Jacobs said the university is “sympathetic” to the pressures on lecturers to teach, supervise, do administrative work and research, and attempts to support staff are reflected in the new proposals.

But the university is also under pressure to address what Jacobs called the “disturbingly high” drop-out rate at masters and PhD levels and to raise its current per capita publications, which, although rising, is still lower than most of the top universities. Part of the challenge facing UKZN and other institutions is that the majority of those academics doing the publishing are over 50 years of age and are nearing retirement.

The new proposals contain a number of suggestions for improving support to staff trying to obtain their PhDs. These include reduced teaching loads, mentoring programmes, and help with obtaining research grants, and with the preparation of conference papers and articles for publication. There is faculty funding for research capacity building according to the numbers of staff studying for doctoral degrees, and support mechanisms for postgraduate students. There’s also a suggestion that retired staff be used to supervise and mentor postgraduate students.

The university’s productivity goals are in line with a national drive to increase doctoral graduates through initiatives such as the National Research Foundation’s South African PhD project, launched late last year. South Africa reportedly produces 23 PhDs per year per million of the population, far below the number needed to support a competitive knowledge-based economy. Jacobs said the national aim, which he admitted is “ambitious”, is to increase the number of PhDs from 1 200 to 6 000 over the next 10 to 15 years.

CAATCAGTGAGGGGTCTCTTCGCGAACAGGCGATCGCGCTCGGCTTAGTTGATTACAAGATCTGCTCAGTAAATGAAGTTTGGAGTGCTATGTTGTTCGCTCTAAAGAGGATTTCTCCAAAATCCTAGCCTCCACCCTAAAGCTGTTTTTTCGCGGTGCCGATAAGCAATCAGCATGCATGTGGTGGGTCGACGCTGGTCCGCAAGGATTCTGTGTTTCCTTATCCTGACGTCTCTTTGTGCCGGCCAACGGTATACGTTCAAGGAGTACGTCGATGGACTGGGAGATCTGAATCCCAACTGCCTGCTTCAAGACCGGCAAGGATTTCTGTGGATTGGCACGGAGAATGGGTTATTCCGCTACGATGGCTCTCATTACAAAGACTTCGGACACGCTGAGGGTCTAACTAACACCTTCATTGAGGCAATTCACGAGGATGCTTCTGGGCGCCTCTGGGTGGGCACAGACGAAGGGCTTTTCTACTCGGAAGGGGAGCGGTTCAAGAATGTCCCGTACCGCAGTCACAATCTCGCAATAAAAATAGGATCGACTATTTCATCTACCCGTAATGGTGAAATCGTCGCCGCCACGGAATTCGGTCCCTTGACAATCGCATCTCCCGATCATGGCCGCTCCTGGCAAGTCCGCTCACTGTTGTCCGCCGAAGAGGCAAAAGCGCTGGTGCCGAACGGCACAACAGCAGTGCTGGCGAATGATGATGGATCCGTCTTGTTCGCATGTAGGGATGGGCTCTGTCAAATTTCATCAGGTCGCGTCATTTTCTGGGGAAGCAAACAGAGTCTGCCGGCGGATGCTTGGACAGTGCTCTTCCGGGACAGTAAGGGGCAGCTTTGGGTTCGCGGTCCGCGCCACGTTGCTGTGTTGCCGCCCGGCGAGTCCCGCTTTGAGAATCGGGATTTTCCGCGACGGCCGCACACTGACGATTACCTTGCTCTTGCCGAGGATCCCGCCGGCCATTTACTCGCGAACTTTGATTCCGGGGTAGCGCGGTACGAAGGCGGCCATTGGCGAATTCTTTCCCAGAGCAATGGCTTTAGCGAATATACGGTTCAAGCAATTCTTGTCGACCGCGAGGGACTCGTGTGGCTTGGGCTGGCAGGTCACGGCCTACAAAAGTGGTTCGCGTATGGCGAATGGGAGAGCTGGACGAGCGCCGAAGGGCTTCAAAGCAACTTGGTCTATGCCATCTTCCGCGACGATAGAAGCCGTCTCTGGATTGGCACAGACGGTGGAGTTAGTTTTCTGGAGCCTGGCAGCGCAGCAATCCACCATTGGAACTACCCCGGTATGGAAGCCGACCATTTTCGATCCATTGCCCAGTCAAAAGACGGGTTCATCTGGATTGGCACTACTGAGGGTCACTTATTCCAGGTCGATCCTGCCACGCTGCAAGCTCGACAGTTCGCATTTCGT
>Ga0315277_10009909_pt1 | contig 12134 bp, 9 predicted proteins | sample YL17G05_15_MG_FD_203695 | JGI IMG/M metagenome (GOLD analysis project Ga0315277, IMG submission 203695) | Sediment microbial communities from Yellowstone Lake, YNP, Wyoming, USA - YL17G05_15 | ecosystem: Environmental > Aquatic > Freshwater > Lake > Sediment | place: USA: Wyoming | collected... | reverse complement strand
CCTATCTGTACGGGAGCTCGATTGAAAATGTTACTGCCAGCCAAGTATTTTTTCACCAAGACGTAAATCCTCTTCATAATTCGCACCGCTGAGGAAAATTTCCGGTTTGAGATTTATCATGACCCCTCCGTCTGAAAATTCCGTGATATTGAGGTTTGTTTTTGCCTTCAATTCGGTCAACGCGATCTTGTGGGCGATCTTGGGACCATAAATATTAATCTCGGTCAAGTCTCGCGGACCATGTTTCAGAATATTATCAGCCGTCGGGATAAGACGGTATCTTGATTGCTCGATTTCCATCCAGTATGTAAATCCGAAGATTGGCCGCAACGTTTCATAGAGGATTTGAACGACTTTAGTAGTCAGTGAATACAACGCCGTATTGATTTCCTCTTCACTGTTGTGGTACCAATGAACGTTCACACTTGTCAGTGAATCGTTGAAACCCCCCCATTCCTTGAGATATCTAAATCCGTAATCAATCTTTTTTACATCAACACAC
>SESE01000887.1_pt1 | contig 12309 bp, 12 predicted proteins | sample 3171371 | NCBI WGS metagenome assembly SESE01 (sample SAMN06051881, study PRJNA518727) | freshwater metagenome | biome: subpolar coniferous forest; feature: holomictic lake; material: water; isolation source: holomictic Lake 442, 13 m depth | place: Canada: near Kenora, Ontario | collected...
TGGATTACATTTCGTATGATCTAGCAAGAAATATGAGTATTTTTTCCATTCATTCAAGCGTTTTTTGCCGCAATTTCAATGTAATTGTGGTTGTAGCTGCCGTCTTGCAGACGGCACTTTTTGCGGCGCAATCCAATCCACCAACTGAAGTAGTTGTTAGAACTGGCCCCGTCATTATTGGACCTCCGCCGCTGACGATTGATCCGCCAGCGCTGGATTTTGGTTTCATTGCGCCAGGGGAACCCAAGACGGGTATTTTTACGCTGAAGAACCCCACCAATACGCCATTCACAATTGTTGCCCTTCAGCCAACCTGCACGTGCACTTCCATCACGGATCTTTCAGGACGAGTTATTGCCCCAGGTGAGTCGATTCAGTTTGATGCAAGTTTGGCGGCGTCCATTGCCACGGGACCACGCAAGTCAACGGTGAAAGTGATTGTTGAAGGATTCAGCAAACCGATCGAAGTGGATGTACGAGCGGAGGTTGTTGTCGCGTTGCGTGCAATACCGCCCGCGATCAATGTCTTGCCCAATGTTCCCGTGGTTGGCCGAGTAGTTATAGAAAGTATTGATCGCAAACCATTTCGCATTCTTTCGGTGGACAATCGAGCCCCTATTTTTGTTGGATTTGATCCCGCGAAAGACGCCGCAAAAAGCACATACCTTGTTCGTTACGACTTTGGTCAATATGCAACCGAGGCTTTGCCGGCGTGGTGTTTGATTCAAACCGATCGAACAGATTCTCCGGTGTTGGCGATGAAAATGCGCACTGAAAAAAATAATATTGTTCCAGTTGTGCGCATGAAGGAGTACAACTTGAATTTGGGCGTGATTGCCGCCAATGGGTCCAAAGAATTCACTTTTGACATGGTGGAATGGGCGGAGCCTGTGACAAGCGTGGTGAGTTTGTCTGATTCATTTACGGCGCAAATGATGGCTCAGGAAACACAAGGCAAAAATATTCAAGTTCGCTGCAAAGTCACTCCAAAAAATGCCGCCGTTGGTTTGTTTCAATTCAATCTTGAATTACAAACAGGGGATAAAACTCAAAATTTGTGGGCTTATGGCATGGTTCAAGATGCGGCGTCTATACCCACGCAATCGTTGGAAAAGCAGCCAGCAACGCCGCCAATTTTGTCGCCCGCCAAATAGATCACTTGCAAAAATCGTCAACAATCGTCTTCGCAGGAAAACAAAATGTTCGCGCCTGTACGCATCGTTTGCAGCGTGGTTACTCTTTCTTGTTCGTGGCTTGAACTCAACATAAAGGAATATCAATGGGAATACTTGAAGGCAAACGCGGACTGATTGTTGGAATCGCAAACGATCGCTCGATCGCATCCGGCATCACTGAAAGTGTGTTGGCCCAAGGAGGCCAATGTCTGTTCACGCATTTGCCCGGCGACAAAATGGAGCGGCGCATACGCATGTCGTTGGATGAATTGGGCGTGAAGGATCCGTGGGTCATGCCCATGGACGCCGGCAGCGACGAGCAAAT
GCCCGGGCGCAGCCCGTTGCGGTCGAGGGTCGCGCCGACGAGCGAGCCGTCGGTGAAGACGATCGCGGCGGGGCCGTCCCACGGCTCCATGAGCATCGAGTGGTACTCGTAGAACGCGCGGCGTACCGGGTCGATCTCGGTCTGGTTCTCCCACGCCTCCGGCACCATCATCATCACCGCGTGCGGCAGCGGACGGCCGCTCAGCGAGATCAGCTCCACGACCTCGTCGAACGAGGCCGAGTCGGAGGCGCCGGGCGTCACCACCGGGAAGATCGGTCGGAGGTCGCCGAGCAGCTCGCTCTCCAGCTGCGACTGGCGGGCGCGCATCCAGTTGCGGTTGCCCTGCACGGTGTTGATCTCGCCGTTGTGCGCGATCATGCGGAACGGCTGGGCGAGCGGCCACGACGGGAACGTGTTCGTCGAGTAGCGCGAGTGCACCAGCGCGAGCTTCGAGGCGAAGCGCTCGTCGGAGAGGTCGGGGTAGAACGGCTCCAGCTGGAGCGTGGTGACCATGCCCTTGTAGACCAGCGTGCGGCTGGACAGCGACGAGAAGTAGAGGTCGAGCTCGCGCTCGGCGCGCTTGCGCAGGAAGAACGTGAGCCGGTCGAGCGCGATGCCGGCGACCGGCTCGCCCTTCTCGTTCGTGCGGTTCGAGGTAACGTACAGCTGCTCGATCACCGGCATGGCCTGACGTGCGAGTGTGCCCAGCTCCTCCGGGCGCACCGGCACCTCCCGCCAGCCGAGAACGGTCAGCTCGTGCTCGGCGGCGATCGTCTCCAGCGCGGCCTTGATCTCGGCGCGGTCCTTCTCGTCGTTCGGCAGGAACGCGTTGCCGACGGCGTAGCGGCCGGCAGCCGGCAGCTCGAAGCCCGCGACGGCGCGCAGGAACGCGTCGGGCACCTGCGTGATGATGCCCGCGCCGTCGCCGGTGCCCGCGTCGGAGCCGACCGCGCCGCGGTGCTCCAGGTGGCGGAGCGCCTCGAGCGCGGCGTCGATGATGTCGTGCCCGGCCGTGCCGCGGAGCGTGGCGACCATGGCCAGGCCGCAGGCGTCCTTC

The doctoral degree is generally acknowledged as the pinnacle of academic qualification, an indicator of research proficiency and one’s contribution to the development of new knowledge, although less so in professional disciplines such as law, teaching or architecture.

One academic without a PhD, who declined to be named, described management’s attitude towards academic staff without PhDs as “contemptuous”. “What about those highly productive, scholarly people without PhDs who are fantastic teachers, who have made enormous contributions to their field, stimulated applied research and in some cases have been seconded to government teams as experts?” she asked.

Academics are divided on whether the holding of a PhD necessarily improves teaching and is a reliable indicator of quality. Professor of Education Volker Wedekind says that “generally speaking, it [the PhD qualification] tells you something about the kind of staff you have.” He said in his experience, people who are actively researching bring a “certain energy” to the lecture theatre. “So my own feeling is that if this is managed properly it can benefit the teaching enterprise,” he said.

While none of the academics canvassed questioned the need for universities to produce quality research, many were concerned that a mechanistic approach to knowledge production will promote a culture of credentialism, place greater emphasis on quantity and delivery instead of quality, and ultimately limit creativity.